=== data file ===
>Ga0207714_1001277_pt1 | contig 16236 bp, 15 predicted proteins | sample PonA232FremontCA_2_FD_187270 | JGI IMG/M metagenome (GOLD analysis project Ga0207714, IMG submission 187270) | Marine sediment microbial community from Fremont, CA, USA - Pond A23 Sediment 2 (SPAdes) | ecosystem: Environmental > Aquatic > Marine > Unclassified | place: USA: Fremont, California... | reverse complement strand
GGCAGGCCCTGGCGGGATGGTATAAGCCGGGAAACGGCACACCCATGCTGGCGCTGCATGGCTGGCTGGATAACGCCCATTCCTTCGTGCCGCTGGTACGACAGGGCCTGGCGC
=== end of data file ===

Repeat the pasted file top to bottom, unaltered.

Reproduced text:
>Ga0207714_1001277_pt1 | contig 16236 bp, 15 predicted proteins | sample PonA232FremontCA_2_FD_187270 | JGI IMG/M metagenome (GOLD analysis project Ga0207714, IMG submission 187270) | Marine sediment microbial community from Fremont, CA, USA - Pond A23 Sediment 2 (SPAdes) | ecosystem: Environmental > Aquatic > Marine > Unclassified | place: USA: Fremont, California... | reverse complement strand
GGCAGGCCCTGGCGGGATGGTATAAGCCGGGAAACGGCACACCCATGCTGGCGCTGCATGGCTGGCTGGATAACGCCCATTCCTTCGTGCCGCTGGTACGACAGGGCCTGGCGC